Kingsbridge Armory redevelopment project enters Phase 4 of planning stage

Kingsbridge armory
Locals, city agencies and elected officials are in the midst of a planning process to determine what the defunct Kingsbridge Armory should become.
Photo Adrian Childress

The ongoing project for what will become of the historic Kingsbridge Armory is heading into a new phase, according to a representative from the New York City Economic Development Corporation (EDC). 

Inder Grewal, the senior project manager of neighborhood strategies at the EDC said at the Feb. 14 Community Board 7 meeting that the initiative will head into Phase 4 — which he said will focus on tradeoffs for the facility. 

“We started off this process with understanding the existing conditions of the neighborhood that informed our discussion around community values and needs,” Grewal said at the meeting last Tuesday. “Then we moved on to possibilities for the armory.” 

The armory — which originally opened as a military facility in 1917 — was put on the National Register of Historical Places in 1982 and has mostly been vacant since 1996. Since then, multiple proposed renovations have failed. 

Last month, New York City Councilmember Pierina Sanchez, whose District 14 includes the site of the armory, co-hosted a public meeting with the EDC last month to hear a local perspective on what the structure should become. Some of those ideas included turning the armory into a museum, convention space, media or film hub, sustainability education center and a multi-purpose athletic building.

Bronxites float ideas for Kingsbridge Armory at public meeting

Grewal said during the CB7 meeting that the EDC has now collected ample community input between the two workshops the department has hosted — which drew more than 400 people total —  as well as the 10 focus groups and more than 300 online survey responses.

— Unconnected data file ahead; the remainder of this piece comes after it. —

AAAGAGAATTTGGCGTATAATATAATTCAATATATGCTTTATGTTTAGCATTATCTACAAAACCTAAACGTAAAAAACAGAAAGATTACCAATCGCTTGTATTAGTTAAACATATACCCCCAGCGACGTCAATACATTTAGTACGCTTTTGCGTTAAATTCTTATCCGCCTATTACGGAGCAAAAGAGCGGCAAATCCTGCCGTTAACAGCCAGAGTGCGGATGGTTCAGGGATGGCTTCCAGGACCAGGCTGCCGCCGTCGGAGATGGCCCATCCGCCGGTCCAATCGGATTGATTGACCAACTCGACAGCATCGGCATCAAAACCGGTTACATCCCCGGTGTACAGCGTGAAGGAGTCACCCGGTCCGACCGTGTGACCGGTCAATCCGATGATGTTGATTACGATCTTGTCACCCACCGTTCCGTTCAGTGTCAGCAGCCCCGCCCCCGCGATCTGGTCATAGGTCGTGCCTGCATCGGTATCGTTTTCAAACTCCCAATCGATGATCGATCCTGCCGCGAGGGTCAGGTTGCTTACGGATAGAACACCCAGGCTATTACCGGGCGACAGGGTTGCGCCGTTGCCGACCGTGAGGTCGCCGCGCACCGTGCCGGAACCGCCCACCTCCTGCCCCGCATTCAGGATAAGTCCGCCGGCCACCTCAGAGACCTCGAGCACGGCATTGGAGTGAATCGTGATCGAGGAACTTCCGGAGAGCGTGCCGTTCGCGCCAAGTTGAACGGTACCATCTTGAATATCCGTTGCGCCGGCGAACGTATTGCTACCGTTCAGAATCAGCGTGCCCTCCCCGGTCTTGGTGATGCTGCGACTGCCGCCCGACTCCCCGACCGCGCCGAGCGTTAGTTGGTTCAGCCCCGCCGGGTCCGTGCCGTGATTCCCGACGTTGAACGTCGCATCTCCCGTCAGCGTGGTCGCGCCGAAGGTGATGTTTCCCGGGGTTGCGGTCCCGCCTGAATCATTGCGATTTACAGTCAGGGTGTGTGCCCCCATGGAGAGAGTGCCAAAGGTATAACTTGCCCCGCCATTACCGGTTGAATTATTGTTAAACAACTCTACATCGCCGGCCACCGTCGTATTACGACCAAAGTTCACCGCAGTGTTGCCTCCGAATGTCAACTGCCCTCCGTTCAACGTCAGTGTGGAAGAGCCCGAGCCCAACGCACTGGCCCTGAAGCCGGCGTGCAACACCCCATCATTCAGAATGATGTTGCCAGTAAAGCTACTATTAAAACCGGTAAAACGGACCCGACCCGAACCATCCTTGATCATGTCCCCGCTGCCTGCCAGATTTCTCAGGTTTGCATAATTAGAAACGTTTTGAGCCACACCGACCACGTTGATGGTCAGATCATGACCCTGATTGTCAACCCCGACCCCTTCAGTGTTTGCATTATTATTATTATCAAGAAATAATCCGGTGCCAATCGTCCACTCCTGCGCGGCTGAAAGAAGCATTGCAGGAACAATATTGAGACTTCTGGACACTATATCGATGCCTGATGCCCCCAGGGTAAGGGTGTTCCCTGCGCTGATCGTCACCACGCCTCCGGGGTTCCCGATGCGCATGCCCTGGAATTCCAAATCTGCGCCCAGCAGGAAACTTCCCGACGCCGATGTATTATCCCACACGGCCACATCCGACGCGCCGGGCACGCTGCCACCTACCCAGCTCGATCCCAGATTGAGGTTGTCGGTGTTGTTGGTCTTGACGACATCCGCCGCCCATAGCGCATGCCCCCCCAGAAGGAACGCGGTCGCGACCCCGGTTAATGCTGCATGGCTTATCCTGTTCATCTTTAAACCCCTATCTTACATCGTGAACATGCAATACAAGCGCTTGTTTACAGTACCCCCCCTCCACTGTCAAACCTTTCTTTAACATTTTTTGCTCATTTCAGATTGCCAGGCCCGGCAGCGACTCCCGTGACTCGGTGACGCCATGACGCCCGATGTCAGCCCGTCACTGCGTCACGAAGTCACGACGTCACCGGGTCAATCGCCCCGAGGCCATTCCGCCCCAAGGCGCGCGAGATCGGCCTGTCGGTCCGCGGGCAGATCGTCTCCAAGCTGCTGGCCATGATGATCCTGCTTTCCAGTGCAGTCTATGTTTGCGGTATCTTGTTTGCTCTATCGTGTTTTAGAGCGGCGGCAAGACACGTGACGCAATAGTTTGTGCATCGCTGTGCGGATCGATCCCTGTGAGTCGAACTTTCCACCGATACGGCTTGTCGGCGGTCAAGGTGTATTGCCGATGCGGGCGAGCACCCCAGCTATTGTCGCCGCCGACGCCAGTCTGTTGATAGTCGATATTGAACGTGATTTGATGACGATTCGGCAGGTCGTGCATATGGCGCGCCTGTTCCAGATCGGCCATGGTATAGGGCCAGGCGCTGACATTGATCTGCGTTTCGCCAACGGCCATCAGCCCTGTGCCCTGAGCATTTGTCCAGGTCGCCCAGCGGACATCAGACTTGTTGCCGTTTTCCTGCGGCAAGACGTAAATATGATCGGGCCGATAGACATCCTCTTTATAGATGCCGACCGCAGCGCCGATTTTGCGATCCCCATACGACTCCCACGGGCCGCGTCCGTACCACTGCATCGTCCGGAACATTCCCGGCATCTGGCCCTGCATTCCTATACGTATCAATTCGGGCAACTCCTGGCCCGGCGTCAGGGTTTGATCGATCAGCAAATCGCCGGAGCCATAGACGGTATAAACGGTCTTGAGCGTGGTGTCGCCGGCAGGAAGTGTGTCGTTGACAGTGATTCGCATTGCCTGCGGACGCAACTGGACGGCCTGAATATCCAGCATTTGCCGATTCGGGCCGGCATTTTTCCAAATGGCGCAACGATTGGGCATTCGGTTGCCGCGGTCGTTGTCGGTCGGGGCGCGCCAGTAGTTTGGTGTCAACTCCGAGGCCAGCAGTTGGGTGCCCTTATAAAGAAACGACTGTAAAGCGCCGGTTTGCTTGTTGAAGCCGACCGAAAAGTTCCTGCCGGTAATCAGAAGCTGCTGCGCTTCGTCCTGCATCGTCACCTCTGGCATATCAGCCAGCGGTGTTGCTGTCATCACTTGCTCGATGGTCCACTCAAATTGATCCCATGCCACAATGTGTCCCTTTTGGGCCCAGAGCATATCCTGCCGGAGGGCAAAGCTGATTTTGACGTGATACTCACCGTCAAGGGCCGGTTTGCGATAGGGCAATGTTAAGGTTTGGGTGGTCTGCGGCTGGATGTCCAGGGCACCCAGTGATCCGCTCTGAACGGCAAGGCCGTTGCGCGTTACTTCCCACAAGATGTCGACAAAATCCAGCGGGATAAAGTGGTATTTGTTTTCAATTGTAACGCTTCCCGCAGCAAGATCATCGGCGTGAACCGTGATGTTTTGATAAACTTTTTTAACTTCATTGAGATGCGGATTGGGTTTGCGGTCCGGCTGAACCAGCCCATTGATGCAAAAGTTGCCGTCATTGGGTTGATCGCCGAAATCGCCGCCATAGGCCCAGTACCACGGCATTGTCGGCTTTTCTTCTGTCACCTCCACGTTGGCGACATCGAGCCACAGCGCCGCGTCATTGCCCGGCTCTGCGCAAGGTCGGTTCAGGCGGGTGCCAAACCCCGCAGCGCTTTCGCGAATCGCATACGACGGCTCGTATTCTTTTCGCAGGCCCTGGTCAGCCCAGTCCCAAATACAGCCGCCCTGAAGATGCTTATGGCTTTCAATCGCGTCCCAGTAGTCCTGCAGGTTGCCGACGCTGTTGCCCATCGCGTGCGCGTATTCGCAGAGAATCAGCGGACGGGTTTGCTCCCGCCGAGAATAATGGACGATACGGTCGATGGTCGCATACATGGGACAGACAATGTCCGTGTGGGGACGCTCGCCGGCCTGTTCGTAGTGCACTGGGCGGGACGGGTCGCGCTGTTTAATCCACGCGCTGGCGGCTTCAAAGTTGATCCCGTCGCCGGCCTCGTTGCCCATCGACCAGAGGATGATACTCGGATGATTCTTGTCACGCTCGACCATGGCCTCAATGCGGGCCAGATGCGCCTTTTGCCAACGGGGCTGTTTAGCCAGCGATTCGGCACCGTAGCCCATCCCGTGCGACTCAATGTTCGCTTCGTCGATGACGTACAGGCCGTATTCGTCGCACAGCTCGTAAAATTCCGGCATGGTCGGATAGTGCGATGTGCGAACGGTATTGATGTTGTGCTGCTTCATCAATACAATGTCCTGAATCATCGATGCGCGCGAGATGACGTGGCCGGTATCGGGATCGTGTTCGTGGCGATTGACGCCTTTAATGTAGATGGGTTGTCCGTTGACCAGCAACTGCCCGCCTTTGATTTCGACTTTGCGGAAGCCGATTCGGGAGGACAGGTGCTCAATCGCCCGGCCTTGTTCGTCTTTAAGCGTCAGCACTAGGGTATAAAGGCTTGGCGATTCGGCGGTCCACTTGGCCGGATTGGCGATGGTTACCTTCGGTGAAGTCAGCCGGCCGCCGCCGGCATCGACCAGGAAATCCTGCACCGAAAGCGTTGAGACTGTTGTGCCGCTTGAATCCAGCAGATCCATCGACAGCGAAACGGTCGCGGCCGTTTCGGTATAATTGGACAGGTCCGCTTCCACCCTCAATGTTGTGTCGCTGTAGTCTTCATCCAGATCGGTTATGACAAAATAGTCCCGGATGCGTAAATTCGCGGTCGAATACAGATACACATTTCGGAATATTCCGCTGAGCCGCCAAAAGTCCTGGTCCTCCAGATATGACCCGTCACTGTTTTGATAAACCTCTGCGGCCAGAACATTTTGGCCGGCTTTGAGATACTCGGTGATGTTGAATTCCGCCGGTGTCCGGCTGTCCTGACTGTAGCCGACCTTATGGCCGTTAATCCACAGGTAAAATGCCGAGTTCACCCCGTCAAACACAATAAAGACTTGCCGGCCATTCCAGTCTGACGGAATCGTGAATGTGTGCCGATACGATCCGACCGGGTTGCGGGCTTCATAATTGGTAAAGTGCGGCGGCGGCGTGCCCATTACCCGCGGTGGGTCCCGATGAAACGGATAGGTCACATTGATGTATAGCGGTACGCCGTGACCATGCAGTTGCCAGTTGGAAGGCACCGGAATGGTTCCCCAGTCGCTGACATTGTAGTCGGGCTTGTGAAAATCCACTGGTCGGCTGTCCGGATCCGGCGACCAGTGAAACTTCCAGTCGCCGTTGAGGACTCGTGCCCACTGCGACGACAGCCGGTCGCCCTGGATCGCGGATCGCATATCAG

“We’ve heard from close to if not more than 1,000 people up to this point,” he said. “In terms of community assets and strengths, people listed that the people, creativity, diversity, the borough’s rich history, the green spaces and local organizing power are the key assets that the community possesses.” 

From those assets, Grewal said that engaged participants have stated that they value uplifting local entrepreneurs, prioritizing youth and the older adult community, and “putting the Bronx on the map.” 

The EDC has taken the locals’ values and whittled the main points down into six buckets that could inspire options for the armory: a recreation and entertainment space, a community gathering place, an attraction for cultural engagement, a small business hub, an education center, and a health and wellness space.

“So taking in all this information, we’re going to continue our community engagement,” Grewal said. 

Another public workshop for the Kingsbridge Armory project is set to be held on March 18, although the location has not yet been decided. Additionally, the EDC is hosting virtual office hours that are open to the public every Friday. To register for an office hour Zoom link, visit the Together For Juntos Para Kingsbridge website. 

Grewal said the EDC hopes to craft a comprehensive vision document for the project as part of Phase 5 by May of this year.

Reach Camille Botello at For more coverage, follow us on Twitter, Facebook and Instagram @bronxtimes